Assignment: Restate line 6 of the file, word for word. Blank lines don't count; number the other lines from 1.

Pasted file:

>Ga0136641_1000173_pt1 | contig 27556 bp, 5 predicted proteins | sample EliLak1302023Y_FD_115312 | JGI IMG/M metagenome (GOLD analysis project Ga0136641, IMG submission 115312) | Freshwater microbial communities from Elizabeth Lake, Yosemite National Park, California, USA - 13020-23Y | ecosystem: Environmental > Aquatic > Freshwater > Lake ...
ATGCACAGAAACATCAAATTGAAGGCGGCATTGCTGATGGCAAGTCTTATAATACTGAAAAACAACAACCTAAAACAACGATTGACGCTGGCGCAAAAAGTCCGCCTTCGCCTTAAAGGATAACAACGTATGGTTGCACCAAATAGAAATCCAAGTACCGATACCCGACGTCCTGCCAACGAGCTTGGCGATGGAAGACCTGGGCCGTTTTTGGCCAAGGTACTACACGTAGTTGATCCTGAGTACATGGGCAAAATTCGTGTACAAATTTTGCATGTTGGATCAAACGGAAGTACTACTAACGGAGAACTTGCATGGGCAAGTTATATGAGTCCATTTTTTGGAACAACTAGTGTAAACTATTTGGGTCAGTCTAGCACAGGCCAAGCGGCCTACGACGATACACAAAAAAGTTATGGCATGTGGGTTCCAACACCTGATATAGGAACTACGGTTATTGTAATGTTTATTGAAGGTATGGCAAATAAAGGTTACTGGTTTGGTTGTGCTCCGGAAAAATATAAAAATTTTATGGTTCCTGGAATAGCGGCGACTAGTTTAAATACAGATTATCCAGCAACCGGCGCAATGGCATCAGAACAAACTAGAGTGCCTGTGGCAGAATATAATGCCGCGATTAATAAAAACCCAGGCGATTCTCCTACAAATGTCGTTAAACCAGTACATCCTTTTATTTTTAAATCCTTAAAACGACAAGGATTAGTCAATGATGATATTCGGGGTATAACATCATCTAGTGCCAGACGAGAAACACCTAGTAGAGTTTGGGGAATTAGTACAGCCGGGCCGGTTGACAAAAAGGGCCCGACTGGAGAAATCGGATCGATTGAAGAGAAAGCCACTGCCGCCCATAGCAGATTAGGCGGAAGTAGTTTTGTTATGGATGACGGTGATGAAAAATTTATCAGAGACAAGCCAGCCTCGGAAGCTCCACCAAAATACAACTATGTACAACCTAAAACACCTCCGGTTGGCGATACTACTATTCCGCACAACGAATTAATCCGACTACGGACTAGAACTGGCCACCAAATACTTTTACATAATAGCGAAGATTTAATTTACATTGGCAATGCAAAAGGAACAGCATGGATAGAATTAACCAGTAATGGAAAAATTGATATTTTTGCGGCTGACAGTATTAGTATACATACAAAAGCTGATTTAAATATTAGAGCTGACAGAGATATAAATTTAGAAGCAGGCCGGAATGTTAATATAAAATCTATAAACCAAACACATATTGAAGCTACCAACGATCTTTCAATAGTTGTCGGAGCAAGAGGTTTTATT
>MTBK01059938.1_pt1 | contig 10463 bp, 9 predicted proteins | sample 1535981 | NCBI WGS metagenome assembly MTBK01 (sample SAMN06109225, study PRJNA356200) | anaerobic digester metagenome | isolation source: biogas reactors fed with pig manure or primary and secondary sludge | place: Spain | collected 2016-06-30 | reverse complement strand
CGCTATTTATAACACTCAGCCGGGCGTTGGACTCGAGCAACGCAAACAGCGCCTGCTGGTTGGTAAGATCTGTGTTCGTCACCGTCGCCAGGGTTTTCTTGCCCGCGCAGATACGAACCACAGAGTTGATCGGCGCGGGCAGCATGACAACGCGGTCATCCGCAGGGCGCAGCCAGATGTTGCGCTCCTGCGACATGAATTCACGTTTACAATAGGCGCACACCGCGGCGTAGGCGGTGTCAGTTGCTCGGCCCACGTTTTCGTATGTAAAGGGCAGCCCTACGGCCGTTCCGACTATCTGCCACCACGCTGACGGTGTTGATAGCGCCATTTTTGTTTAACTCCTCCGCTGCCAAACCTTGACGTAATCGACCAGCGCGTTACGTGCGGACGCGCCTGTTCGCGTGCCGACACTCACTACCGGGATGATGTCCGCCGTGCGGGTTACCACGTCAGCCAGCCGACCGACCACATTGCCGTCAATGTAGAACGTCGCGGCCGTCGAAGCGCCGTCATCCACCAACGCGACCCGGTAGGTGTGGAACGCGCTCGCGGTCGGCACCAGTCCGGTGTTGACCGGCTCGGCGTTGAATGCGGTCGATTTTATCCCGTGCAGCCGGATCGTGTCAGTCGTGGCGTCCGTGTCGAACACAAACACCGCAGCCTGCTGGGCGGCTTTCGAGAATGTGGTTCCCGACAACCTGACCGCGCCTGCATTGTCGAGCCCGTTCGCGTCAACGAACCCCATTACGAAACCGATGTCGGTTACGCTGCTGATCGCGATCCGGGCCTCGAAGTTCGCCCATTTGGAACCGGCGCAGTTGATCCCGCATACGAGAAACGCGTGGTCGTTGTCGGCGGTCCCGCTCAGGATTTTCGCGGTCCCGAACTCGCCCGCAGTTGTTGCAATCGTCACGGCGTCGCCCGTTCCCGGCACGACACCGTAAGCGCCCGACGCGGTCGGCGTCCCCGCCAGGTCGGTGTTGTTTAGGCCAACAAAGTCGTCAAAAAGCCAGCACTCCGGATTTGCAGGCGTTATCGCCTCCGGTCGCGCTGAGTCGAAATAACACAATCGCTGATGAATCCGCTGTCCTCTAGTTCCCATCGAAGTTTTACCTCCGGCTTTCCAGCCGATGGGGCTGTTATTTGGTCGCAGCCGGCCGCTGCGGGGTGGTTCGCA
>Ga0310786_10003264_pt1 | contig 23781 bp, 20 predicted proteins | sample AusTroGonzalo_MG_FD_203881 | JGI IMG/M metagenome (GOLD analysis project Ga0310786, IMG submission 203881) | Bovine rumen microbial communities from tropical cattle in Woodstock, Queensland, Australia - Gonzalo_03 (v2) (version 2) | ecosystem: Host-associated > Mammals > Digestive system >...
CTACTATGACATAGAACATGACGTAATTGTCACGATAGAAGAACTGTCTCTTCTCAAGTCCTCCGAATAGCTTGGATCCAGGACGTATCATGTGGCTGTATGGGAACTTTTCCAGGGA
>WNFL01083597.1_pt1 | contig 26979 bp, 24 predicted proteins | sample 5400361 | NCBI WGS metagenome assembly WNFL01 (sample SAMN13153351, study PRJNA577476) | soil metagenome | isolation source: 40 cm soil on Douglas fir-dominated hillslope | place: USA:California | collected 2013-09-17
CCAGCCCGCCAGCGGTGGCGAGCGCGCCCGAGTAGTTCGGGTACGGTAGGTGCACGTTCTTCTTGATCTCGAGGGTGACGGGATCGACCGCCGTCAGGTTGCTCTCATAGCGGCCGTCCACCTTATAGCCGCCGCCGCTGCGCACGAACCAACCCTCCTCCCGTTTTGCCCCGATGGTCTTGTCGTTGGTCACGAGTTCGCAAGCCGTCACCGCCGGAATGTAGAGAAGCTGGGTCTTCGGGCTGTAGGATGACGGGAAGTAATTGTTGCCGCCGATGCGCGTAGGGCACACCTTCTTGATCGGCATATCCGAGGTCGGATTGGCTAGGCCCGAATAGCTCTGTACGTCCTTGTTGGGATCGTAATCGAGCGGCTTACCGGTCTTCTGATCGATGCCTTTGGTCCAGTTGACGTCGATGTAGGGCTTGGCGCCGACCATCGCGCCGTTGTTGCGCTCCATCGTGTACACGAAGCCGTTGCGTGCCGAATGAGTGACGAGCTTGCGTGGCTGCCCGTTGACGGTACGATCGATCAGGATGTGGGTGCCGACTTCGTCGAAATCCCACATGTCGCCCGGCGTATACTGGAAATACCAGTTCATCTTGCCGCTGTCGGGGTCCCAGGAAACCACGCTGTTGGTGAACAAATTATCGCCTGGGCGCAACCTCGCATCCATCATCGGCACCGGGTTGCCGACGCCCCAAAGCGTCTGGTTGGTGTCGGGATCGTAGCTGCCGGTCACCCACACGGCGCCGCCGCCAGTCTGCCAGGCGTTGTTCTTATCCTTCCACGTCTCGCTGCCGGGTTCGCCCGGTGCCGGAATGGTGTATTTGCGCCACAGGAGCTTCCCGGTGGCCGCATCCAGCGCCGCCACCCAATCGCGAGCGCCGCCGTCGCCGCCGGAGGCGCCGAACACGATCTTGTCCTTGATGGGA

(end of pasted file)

CTACTATGACATAGAACATGACGTAATTGTCACGATAGAAGAACTGTCTCTTCTCAAGTCCTCCGAATAGCTTGGATCCAGGACGTATCATGTGGCTGTATGGGAACTTTTCCAGGGA